In his BLCC claim, Kraxberger alleges that KCP & L's analysis did not include the correct rate increase, and that GSA relied on the BLCC analysis. Both the proposed rate increase and GSA's reliance on the BLCC analysis were discussed in the PSC testimony. The rate actually used in the BLCC analysis was included in GSA's response to counsel's FOIA request. In his false-rate claim, Kraxberger identifies “core material misrepresentation regarding electric rates.” He says, “Trigen protested, in October of 2006, that KCP & L could not give the GSA ․ the rate KCP & L was promising and explained they were regulated by the [PSC].” He notes that “Trigen's prophecy about the electric rates turned out to be correct.” Kraxberger's information about the false-rate claim is essentially the Trigen letter. Even assuming his knowledge is independent of the PSC testimony and GSA's response to the FOIA request, he does not materially add to what was publicly disclosed. See 31 U.S.C. § 3730(e)(4)(B); United States ex rel. Rabushka v. Crane Co., 40 F.3d 1509, 1514 (8th Cir.1994) (applying the public disclosure bar “when the essential elements comprising that fraudulent transaction have been publicly disclosed so as to raise a reasonable inference of fraud”).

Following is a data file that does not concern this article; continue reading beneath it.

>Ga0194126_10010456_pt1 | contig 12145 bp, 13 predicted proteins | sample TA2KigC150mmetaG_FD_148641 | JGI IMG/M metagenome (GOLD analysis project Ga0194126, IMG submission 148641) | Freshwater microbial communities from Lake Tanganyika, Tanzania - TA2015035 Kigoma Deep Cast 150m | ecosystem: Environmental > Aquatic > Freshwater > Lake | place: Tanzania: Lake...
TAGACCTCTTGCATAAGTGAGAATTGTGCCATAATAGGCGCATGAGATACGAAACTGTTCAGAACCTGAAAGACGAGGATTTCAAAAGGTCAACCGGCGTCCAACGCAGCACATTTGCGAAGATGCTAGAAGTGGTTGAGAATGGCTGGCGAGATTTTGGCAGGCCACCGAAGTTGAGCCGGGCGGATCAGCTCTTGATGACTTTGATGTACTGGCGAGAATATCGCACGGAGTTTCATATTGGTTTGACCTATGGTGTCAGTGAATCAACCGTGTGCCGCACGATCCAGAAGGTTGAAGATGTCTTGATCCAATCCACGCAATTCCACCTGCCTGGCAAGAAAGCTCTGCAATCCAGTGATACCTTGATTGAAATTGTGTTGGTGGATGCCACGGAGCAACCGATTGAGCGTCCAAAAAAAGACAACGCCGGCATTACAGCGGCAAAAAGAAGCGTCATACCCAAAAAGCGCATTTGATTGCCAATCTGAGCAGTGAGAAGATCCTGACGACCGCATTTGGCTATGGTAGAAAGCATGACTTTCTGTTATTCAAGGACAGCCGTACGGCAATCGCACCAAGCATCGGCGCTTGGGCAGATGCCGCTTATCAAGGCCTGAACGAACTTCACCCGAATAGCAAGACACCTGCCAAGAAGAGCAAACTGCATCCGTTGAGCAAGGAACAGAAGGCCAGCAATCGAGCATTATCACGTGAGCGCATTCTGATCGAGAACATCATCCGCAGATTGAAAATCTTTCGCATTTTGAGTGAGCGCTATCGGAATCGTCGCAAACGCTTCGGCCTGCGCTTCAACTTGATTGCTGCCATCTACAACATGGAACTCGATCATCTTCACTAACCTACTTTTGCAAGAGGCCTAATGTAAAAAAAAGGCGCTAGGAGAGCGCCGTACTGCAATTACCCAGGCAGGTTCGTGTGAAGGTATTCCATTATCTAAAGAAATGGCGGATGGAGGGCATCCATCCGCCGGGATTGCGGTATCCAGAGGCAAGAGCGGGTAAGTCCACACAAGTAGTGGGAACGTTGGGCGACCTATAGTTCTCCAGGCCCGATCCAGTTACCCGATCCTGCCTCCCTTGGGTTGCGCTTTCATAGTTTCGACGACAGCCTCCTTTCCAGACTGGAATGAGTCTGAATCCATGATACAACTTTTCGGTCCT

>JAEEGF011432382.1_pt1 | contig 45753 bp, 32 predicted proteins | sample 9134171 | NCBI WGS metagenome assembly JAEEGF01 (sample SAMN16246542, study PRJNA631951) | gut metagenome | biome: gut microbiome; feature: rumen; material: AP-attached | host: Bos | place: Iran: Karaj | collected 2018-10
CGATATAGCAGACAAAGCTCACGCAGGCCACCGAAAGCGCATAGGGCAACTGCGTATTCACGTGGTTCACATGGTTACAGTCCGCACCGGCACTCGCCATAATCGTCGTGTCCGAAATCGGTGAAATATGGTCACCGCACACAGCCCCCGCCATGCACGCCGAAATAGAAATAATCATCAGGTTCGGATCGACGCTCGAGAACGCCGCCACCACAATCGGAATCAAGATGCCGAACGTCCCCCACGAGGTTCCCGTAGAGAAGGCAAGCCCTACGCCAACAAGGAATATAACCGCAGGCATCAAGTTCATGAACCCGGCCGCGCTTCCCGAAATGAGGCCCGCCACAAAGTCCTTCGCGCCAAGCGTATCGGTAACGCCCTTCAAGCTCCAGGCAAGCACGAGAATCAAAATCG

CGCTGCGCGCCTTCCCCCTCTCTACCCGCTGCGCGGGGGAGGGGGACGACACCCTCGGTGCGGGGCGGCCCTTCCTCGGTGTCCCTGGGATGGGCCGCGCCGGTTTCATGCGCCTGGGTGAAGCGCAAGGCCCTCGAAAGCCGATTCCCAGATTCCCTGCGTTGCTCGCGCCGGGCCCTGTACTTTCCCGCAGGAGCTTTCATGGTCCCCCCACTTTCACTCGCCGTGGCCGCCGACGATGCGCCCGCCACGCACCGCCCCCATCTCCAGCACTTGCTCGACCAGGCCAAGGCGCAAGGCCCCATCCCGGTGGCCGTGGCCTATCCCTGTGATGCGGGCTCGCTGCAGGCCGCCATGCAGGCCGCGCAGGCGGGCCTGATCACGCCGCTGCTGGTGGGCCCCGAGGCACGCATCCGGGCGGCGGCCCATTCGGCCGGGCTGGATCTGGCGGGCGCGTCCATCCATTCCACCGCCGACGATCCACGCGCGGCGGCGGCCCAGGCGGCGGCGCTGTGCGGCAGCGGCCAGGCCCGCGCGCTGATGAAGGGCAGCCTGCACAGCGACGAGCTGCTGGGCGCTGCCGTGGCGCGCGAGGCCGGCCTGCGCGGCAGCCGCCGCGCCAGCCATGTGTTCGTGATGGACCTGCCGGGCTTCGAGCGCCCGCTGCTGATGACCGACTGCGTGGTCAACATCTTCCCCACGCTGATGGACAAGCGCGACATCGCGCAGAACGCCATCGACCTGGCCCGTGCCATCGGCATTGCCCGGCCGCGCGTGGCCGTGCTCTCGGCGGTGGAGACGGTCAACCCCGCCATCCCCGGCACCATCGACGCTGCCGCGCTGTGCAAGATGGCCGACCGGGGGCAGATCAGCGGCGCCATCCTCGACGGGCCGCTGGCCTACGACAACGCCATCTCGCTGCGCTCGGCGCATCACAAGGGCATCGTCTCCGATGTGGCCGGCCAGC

The district court did not err in dismissing the BLCC analysis and false-rate claims.

III.

For the gratuities given to GSA employees, Kraxberger invokes two Federal Acquisition Regulations (FARs):

FAR § 52.203–3, 48 C.F.R. § 52.203–3, Gratuities

The right of the Contractor to proceed may be terminated by written notice if ․ the Contractor, its agent, or another representative ․ [o]ffered or gave a gratuity (e.g., an entertainment or gift) to an officer, official, or employee of the Government.

FAR § 52.203–11 (2003), 48 C.F.R. § 52.203–11 (2003), Certification and Disclosure Regarding Payments to Influence Certain Federal Transactions

The offeror, by signing its offer, hereby certifies to the best of his or her knowledge and belief that ․

(1) No Federal appropriated funds have been paid or will be paid to any person for influencing or attempting to influence an officer or employee of any agency ․ in connection with the awarding of any Federal contract․